The purpose of deniable encryption is not to hide something from thugs with hot iron but from LEGAL authorities. In some jurisdictions you must give up your keys or face jail time, but if you give up some keys from deniable system they can't prove that you have something else on that encrypted drive and thus you avoid jail time, loss of the job, etc.

I don't understand this idiotic binary logic -- if it can't protect you from the torture than you should not do it at all. Deniable encryption has its place and alas, there is no sensible password manager with it :(

Comment: Auto-report to police is sufficient (Score 1) 408 408

The only solution is to make it illegal to disengage the self-driving in non-accident situations and to have hefty fines for people gaming self-driving cars (perhaps by having obligatory dashcams on each of them).

Self-driving car already has excellent data from its radar and cameras. Just store accident data and report to police, immediately. People will learn FAST to avoid self-driving cars (and to hate 'em too).

Comment: I see one serious problem that can't be solved (Score 1) 477 477

The police (and other government agencies) WILL want some kind of kill switch or even "drive that criminal into the jail" feature and they WILL force manufacturers to implement it. In most stupid and 'secret' way. Now the trouble is that we see the pattern repeating during last decades: hackers are always ahead of technology and police. So they WILL get access to that 'feature' and then we'll see lots of kidnapping, robberies and other fun stuff. Just stop a victim in dark place and then send him the other way as far as possible. And no, you won't be able to press gas pedal and drive away from that mugger.

A few crimes of this kind on TV and the public will refuse any car with significant amount of intelligence.

Comment: Horrible idea (Score 1) 213 213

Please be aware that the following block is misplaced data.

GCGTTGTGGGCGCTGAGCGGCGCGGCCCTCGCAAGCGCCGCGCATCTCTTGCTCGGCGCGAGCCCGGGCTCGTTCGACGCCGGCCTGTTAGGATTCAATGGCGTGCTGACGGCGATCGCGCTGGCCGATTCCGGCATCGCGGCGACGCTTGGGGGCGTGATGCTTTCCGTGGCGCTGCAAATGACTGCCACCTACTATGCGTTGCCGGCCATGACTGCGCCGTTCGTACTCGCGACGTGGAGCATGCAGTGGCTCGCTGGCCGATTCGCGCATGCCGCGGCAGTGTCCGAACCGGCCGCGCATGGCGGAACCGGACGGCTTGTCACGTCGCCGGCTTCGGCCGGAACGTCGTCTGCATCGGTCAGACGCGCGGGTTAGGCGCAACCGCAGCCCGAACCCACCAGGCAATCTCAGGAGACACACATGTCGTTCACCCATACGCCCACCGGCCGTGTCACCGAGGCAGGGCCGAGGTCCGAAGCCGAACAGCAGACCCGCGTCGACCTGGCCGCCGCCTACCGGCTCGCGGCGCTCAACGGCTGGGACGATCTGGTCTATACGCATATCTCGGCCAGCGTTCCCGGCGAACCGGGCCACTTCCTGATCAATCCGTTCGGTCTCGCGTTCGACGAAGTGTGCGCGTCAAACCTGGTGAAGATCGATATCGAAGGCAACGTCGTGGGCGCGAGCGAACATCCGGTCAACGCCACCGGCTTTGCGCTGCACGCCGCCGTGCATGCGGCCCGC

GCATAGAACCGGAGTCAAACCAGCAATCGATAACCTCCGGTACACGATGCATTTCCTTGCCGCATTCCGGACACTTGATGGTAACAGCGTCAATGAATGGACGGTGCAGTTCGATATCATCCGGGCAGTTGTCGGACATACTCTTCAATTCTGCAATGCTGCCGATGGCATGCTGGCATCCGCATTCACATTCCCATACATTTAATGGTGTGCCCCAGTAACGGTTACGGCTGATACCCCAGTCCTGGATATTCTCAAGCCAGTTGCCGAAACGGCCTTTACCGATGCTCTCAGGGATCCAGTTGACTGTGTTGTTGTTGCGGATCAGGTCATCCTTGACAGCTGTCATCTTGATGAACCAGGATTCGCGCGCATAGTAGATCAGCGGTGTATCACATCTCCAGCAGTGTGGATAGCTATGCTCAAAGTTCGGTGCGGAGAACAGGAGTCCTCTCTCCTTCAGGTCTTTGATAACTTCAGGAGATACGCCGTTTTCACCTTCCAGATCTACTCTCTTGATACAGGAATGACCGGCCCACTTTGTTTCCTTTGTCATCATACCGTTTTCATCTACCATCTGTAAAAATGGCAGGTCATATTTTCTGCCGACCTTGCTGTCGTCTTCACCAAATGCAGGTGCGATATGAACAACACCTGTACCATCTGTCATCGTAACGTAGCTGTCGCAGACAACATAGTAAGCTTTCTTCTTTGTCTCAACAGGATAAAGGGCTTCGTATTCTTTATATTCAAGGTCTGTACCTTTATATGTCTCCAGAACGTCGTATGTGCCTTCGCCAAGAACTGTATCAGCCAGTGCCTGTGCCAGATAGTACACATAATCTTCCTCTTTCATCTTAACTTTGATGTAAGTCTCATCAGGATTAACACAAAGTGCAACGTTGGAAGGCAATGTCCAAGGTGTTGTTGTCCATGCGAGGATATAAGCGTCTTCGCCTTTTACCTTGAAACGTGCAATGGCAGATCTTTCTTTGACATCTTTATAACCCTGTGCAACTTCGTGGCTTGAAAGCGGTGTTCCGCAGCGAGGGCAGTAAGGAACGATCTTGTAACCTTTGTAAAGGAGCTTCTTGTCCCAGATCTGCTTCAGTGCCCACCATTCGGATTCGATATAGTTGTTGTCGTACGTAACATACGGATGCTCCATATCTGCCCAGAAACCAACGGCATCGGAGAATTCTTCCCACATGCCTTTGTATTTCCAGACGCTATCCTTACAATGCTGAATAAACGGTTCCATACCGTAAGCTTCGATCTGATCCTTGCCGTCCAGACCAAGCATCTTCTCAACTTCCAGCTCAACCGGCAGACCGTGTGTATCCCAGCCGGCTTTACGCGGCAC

How many people will regret their childish decision without any chances to switch career later, because they received "cafeteria only" education? And often parents force kids to take certain "family" career path, but kids can grow up and switch careers... if they have got generic education.

Comment: Re:The real question in my mind... (Score 1) 341 341

Yes, I agree that will eventually change, but it will likely be very slow. Many, many regulatory decisions have been made not based on the prevailing science of the time, but on what people were willing to accept.

Most probably it's going to be accepted incrementally, one by one, until we wake up with already self-driving car. Nobody (well, almost) complains about ABS now and nobody argues that ABS is much better for 99% of drivers (and remaining 1% is way too overconfident). It's just there.

The same is going to happen with automatic collision avoidance. With sign recognition. With lane following. One change at time.

Comment: Re: HUH (Score 1) 341 341

Yes, jumping in front of those automated cars, with their cameras, facial recognition, GPS, and 8G connections. I'm sure it will be huge - there's no way those punks would be easily caught!